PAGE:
Friday, September 3, 2021


If you're not feeling at least some measure of anxiety right now, you would be in a very small minority. Our whole world has been shaken and the things around which most of us built our lives are showing themselves to be the unstable foundations that we never wanted to admit that they were. And beyond that, even the things that are supposed to be strong and stable - things like family and community and even church - are shaking. It's hard to not have at least one nagging thought in your mind right now. It's hard to not have at least one thing that keeps you up at night. 

Most of us can feel our blood boiling when we read through social media, no matter what we believe about whatever issues seem most pressing to the world today. We see others who continually choose against what we believe is in their - and our - best interest, and we can't fathom how anyone can be so...dumb. So shallow. So selfish. So whatever. 

The truth is, we're not really as upset with them as we think we are. What's happening is that our anxiety over a particular situation has led us to adopt a certain position in order to give us some sense of a measure of control. If we believe X about Y, then we can convince ourselves that we have a handle on it, that we know what we're doing, that we can see a way out. And then, when someone else comes along and doesn't follow our master plan, we feel our control slipping away and we start to feel all of our vulnerability and insecurity all over again. 

Why can't everyone else just see that I'm right about this and work together to give me my life back? (At our most noble, we're certain this gives everyone their life back, but the truth is that if it did, it's what everyone would be choosing and there would be no debate about such things. And that's where so much of our tension between folks comes from.)

Oh, we couch this in all kinds of other things. Most notably, we try to call it "moral indignation." That is, we believe ourselves to be morally correct in our assessments and therefore, anyone who does not agree with us is an immoral buffoon. They are "evil." They are unjust. They are selfish. They are ones doing "this" to all of us. And so on we go until our hate builds....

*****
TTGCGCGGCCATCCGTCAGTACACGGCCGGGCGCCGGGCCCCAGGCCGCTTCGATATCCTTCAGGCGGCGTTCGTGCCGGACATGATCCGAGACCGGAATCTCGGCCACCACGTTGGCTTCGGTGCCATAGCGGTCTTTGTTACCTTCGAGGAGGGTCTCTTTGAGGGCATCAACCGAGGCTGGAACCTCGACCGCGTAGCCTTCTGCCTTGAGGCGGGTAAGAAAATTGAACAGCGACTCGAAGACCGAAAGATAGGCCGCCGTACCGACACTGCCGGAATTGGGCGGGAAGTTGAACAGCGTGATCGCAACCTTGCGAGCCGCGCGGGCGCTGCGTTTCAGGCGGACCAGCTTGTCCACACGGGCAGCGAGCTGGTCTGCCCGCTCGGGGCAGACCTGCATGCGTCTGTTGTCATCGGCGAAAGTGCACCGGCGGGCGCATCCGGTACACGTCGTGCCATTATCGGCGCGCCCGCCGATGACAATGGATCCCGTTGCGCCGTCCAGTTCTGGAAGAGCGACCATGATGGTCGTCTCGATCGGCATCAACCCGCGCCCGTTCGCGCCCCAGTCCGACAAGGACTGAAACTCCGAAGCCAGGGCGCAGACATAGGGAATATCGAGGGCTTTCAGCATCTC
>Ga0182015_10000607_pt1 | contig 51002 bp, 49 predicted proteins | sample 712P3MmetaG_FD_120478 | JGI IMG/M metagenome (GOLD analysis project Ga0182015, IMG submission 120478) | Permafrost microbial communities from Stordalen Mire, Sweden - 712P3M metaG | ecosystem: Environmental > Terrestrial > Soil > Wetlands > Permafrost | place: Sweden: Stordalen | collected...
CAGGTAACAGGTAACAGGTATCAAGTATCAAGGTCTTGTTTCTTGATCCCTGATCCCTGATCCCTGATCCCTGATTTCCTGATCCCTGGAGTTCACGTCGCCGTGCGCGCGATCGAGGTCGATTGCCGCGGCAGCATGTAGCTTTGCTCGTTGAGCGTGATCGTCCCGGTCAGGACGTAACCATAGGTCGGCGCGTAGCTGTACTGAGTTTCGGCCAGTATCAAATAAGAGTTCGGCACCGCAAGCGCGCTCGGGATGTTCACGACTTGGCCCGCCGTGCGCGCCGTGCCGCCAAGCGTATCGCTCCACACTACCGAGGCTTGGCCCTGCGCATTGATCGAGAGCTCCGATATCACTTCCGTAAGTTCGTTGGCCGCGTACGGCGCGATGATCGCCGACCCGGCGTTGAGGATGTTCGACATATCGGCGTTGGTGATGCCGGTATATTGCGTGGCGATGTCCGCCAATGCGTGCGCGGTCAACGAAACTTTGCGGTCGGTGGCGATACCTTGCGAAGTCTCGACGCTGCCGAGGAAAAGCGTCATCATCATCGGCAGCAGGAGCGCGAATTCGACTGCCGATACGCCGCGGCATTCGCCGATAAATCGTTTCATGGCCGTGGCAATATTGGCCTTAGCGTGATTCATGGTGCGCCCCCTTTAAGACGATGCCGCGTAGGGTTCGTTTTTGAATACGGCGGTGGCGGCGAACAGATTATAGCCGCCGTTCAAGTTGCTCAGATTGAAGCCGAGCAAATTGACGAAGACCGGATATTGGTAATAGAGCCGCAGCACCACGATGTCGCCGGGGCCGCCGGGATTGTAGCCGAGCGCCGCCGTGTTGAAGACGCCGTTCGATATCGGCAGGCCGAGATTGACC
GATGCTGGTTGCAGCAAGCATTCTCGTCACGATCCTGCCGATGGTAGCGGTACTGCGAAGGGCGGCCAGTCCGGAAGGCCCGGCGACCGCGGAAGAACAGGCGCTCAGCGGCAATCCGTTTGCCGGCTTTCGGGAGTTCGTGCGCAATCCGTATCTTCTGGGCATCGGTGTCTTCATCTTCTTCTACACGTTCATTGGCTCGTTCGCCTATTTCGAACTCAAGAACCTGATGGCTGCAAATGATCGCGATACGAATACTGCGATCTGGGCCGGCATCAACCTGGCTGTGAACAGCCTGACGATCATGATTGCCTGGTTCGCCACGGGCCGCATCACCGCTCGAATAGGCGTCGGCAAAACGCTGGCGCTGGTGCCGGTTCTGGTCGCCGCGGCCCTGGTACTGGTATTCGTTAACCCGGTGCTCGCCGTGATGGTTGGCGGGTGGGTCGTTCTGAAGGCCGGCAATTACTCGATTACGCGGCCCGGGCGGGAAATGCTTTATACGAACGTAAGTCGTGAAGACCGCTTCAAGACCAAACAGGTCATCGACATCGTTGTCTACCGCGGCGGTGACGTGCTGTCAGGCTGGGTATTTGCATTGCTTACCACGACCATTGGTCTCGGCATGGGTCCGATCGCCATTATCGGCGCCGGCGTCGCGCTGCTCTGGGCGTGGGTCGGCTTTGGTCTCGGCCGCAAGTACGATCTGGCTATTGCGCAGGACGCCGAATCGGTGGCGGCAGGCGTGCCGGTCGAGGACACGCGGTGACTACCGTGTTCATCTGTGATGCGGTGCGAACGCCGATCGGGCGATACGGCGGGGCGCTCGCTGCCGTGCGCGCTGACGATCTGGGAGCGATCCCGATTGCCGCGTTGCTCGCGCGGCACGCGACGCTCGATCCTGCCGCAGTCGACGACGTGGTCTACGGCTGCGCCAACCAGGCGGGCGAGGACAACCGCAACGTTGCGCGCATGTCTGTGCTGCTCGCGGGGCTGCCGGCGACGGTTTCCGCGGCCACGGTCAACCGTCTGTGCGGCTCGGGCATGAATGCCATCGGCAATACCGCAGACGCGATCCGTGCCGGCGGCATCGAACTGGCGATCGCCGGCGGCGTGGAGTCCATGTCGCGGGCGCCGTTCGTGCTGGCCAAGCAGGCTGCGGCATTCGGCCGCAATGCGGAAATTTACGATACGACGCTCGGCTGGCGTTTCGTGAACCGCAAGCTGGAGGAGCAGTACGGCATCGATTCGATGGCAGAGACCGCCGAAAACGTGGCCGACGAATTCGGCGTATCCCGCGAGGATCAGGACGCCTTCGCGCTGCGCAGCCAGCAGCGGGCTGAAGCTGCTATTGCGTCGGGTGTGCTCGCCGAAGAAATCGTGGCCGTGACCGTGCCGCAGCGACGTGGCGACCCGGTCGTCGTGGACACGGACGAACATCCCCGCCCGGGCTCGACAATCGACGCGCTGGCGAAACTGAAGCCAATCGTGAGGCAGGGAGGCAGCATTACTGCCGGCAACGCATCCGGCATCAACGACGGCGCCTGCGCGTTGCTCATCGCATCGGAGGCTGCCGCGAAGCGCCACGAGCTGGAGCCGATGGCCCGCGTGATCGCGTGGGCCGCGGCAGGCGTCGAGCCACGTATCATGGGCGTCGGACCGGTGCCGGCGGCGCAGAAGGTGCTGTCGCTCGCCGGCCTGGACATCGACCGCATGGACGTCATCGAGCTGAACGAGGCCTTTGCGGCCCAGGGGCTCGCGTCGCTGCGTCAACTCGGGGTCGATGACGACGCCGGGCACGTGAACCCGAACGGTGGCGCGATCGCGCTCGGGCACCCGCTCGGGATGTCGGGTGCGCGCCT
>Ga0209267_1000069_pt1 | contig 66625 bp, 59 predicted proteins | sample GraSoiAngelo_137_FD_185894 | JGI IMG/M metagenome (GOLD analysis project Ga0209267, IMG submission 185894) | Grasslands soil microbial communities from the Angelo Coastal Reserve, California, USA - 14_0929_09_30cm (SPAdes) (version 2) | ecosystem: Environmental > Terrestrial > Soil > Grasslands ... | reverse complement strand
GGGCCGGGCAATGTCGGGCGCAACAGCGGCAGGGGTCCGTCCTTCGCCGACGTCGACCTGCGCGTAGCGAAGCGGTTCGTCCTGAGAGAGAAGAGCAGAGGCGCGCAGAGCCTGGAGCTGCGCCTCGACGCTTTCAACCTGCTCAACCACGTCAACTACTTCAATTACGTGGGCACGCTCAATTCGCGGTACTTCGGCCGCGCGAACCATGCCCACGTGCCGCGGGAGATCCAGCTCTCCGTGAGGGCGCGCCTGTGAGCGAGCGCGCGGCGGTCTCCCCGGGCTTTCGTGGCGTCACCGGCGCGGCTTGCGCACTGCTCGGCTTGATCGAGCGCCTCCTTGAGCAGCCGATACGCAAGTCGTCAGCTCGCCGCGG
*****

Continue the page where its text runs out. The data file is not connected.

...our hate builds because we can bear hate far better than vulnerability. 

It's not long before our desperate clinging to our own sense of control starts to permeate every facet of our being. It dominates the way that we deal with our families. It dictates the circumstances under which we are willing to engage in aspects of public life, everything from going to the grocery store to sending our children to school to attending church services.

And it's not long before our desperate clinging comes to dominate even our life of faith. This is most true in our life of prayer, and it is manifested in two different ways: either we pray for God's judgment (or, more mildly, His conviction) on those who aren't doing as we believe they should do or we pray for exactly what our own sense of control demands God do for us in this situation. 

Neither is particularly helpful and actually, both of these approaches tend to worsen our anxieties because they keep them playing out in front of us all the time. They make them "the" thing in our lives, the one thing that drives all other things. In fact, they even bring us to the place where if God Himself doesn't play by our rules - the rules we've set up for ourselves because we alone know the way out of this mess - then we are ready to disown Him, too.

Are you feeling this? Is this sounding familiar? (Probably not. It's hard for most of us to consider that we might be acting out of our own selfish need for control when we feel so downright morally justified and even gregarious for offering our wisdom to the world.) Take a good look at your own heart...are you feeling this? You're not alone. 

We're going to talk about anxiety and prayer this week. It's important. Stay tuned.  

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